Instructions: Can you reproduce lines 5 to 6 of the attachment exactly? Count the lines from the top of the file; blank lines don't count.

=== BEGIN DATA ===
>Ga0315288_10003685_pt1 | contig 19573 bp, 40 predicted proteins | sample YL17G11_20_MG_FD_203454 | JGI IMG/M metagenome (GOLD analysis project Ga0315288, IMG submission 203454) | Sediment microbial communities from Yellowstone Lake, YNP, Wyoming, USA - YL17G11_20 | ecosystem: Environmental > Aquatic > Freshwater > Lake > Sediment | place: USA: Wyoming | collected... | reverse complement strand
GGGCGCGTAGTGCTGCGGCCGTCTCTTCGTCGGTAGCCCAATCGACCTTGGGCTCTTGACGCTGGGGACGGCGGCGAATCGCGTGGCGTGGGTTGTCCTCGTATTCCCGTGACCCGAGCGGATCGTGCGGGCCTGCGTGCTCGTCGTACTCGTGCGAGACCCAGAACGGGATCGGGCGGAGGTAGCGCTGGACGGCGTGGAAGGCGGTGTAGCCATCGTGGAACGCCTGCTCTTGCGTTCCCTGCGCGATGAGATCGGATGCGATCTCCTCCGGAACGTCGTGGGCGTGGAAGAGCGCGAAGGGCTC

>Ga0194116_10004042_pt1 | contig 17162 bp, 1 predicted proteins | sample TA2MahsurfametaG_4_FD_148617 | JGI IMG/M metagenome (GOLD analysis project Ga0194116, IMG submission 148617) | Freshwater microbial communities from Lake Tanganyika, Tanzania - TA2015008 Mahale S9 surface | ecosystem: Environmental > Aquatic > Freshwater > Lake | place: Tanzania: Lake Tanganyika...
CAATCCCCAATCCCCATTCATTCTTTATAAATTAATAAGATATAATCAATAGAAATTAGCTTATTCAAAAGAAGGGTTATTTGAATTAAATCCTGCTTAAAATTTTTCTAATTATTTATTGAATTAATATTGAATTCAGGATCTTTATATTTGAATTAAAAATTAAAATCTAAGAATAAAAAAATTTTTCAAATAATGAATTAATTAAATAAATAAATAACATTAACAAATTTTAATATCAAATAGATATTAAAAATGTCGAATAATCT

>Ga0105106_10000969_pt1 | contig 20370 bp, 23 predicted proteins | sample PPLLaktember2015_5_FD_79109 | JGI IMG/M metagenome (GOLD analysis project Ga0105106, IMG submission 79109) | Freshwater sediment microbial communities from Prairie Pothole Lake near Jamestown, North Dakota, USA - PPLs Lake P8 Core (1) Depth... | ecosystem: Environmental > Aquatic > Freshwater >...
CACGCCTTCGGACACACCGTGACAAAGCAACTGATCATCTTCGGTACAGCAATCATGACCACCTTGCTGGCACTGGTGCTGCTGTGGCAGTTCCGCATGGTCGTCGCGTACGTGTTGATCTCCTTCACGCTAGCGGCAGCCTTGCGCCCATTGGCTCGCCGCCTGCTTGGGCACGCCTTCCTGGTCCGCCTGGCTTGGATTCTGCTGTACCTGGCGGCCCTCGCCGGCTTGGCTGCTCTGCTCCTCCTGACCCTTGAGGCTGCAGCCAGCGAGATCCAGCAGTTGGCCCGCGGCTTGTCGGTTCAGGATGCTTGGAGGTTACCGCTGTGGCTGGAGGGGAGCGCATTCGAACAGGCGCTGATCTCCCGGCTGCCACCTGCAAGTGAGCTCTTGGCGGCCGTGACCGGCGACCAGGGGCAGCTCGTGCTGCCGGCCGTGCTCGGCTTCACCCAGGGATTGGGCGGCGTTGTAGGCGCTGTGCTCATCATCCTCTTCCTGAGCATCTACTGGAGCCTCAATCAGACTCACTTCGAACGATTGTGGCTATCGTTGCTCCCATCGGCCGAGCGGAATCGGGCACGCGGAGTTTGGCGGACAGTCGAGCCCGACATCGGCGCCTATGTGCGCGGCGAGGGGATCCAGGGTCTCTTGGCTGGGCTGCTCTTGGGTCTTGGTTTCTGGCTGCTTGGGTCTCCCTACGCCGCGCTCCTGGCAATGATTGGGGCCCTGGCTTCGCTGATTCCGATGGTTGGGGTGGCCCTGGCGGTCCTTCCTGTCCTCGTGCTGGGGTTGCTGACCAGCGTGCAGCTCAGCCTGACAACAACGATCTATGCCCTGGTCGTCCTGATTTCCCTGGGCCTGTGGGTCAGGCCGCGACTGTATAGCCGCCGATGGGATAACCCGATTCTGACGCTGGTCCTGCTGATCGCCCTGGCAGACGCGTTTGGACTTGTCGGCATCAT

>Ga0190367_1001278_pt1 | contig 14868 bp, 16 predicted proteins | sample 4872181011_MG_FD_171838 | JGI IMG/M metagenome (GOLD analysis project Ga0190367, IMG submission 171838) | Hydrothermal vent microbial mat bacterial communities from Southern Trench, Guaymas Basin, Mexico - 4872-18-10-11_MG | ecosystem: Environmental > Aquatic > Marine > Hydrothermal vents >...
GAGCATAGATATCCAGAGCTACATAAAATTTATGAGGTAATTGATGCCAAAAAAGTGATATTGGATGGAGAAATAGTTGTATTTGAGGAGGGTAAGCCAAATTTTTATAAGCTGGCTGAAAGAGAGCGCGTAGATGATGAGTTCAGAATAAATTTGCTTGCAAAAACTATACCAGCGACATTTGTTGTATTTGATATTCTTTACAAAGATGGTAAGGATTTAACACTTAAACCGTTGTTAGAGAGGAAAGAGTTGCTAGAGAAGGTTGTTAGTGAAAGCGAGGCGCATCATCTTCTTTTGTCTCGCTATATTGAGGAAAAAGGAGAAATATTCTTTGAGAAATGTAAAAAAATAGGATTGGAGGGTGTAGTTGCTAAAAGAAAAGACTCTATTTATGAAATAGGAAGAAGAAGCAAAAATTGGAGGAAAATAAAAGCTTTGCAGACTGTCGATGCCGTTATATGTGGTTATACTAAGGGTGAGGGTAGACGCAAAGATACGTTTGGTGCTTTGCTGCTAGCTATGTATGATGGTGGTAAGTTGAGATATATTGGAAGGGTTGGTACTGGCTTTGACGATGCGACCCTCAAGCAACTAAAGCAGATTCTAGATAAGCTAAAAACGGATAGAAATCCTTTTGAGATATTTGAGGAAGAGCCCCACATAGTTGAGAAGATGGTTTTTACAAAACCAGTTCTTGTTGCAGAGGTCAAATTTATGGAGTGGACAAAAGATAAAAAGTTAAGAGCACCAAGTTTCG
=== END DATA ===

>Ga0105106_10000969_pt1 | contig 20370 bp, 23 predicted proteins | sample PPLLaktember2015_5_FD_79109 | JGI IMG/M metagenome (GOLD analysis project Ga0105106, IMG submission 79109) | Freshwater sediment microbial communities from Prairie Pothole Lake near Jamestown, North Dakota, USA - PPLs Lake P8 Core (1) Depth... | ecosystem: Environmental > Aquatic > Freshwater >...
CACGCCTTCGGACACACCGTGACAAAGCAACTGATCATCTTCGGTACAGCAATCATGACCACCTTGCTGGCACTGGTGCTGCTGTGGCAGTTCCGCATGGTCGTCGCGTACGTGTTGATCTCCTTCACGCTAGCGGCAGCCTTGCGCCCATTGGCTCGCCGCCTGCTTGGGCACGCCTTCCTGGTCCGCCTGGCTTGGATTCTGCTGTACCTGGCGGCCCTCGCCGGCTTGGCTGCTCTGCTCCTCCTGACCCTTGAGGCTGCAGCCAGCGAGATCCAGCAGTTGGCCCGCGGCTTGTCGGTTCAGGATGCTTGGAGGTTACCGCTGTGGCTGGAGGGGAGCGCATTCGAACAGGCGCTGATCTCCCGGCTGCCACCTGCAAGTGAGCTCTTGGCGGCCGTGACCGGCGACCAGGGGCAGCTCGTGCTGCCGGCCGTGCTCGGCTTCACCCAGGGATTGGGCGGCGTTGTAGGCGCTGTGCTCATCATCCTCTTCCTGAGCATCTACTGGAGCCTCAATCAGACTCACTTCGAACGATTGTGGCTATCGTTGCTCCCATCGGCCGAGCGGAATCGGGCACGCGGAGTTTGGCGGACAGTCGAGCCCGACATCGGCGCCTATGTGCGCGGCGAGGGGATCCAGGGTCTCTTGGCTGGGCTGCTCTTGGGTCTTGGTTTCTGGCTGCTTGGGTCTCCCTACGCCGCGCTCCTGGCAATGATTGGGGCCCTGGCTTCGCTGATTCCGATGGTTGGGGTGGCCCTGGCGGTCCTTCCTGTCCTCGTGCTGGGGTTGCTGACCAGCGTGCAGCTCAGCCTGACAACAACGATCTATGCCCTGGTCGTCCTGATTTCCCTGGGCCTGTGGGTCAGGCCGCGACTGTATAGCCGCCGATGGGATAACCCGATTCTGACGCTGGTCCTGCTGATCGCCCTGGCAGACGCGTTTGGACTTGTCGGCATCAT